Student Life

Home Economics At Crystal

By Abigail A. ’23

When the words “home economics” are spoken, most people’s first reaction would be to say that it’s outdated. “Home economics” hearkens back to classes our grandparents may have taken, focusing on needlework and stereotypically feminine crafts. However, is this stereotype accurate? Several schools across the country are beginning to bring back home economics, rebranded as “family and consumer sciences,” 

In order to discuss the future of consumer science, it’s crucial to start by discussing its past. Many attribute the rise of consumer science (then known as home economics) to one scientist. A chemist and the first woman to graduate from MIT, Ellen Swallow Richards contributed greatly to the concept of government-regulated water quality and opened the MIT Women’s Laboratory. Along with this work, Richards also worked to apply scientific methods to housework, with the goal of making it more efficient and less intensive. 

Although home economics may today have a reputation of being a sexist relic of the past, it certainly was not then. The implementation of scientific practices to make housework less grueling was seen as a way to empower women, which allowed them to pursue life outside of domestic work. The teaching of these techniques in what would become home economics classes was, in the eyes of many feminists, a way to advance women’s rights. 

Home economics became a formal field with the founding of the American Home Economics Association (now known as the American Association of Family & Consumer Sciences) in 1909, and became a standard class taken from elementary through high school. 

So if it was so useful in teaching basic life skills, why did schools begin to phase it out in the late 20th century? The short answer is budget cuts. As schools became focused on teaching to the test, specifically state standardized tests that could affect school funding, they saw classes such as mechanics and home economics as non-essential subjects, and they were cut.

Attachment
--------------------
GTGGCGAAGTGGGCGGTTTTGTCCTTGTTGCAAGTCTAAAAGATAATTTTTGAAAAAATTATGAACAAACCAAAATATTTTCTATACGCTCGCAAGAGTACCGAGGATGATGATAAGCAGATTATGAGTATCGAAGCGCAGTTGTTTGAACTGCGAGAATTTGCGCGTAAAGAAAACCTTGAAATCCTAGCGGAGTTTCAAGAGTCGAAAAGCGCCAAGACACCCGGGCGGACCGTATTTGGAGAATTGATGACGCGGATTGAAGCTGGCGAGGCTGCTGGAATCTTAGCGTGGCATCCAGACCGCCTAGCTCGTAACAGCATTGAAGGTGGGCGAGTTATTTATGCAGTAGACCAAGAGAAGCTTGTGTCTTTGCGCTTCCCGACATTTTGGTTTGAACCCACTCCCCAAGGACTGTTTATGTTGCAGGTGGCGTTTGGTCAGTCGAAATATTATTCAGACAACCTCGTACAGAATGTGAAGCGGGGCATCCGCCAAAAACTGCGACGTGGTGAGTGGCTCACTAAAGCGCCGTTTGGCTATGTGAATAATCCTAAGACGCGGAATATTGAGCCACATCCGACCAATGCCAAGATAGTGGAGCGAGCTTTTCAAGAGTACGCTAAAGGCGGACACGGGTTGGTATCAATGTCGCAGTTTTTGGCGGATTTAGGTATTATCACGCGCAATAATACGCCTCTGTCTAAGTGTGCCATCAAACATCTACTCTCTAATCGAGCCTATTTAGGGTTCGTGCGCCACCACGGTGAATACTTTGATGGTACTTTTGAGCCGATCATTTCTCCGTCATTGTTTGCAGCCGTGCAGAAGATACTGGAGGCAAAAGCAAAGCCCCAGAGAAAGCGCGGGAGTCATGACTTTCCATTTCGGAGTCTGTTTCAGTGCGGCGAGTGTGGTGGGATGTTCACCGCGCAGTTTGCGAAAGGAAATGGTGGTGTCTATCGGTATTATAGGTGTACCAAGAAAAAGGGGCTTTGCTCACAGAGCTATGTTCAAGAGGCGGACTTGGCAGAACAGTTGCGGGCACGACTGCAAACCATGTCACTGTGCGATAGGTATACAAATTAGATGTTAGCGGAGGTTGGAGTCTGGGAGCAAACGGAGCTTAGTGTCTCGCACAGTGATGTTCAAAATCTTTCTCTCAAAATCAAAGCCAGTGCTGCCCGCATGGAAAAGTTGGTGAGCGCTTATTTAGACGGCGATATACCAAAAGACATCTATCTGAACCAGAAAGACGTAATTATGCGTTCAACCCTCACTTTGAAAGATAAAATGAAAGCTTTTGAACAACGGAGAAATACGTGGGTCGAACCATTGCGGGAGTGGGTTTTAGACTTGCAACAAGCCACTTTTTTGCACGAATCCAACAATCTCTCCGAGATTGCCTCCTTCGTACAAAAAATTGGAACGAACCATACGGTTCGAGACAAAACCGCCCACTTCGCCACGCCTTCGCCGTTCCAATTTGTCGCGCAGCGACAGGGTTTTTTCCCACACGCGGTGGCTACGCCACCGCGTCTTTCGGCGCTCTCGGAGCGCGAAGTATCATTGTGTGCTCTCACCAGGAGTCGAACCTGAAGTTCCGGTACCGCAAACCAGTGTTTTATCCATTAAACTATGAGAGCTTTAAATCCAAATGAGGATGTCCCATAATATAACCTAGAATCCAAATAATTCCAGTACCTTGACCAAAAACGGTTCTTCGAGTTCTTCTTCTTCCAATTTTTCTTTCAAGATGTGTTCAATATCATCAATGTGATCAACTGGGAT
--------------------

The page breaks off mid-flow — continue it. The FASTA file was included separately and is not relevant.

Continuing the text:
This disproportionately affected lower-income students who might not have the luxury to take a private class, those with family members who may not want or be able to teach them. In addition, it perpetuates gender inequalities in domestic labor, as men are often discouraged from learning more stereotypically feminine skills such as cooking and childcare, and women are often discouraged from learning more stereotypically masculine skills such as financial literacy and repairs, despite all of the afotementioned skills being essential for adult life. 

To make up for this loss in learning, many students who might not have the luxury to take a private class or learn from a family member have turned to tutorials on social media sites such as YouTube, and colleges and universities have been holding “adulting classes” aimed towards millennials who want to learn these essential skills but never got to as a child. 

To figure out how this relates to the Crystal community, I decided to send a survey to the Upper School student body asking students to rate their perceived confidence, importance, and how they learned skills such as finance, repairs, sewing, and childcare, all subjects that would be covered in a typical Family and Consumer Science class. 

Across all skills, students consistently rated their skill level lower than the skill’s importance, although some disparities were more visible than others (the average rating for perceived skill in managing personal finances was 2.7, while the average perceived importance was 9.2). 

The most common way to learn all skills asked about (with the exception of sewing, where most students were self-taught) was from a parent. Most importantly, 54.6% of students showed some interest in taking a family and consumer science class at Crystal, and 78.6% of students were interested in taking family and consumer science as a Monday Wellness rotation. 

This indicates that there is a very real demand among Crystal students for Crystal to join the throng of schools bringing back family and consumer science, to make sure students are sent off to college with a good knowledge of basic life skills. 

Categories: Student Life

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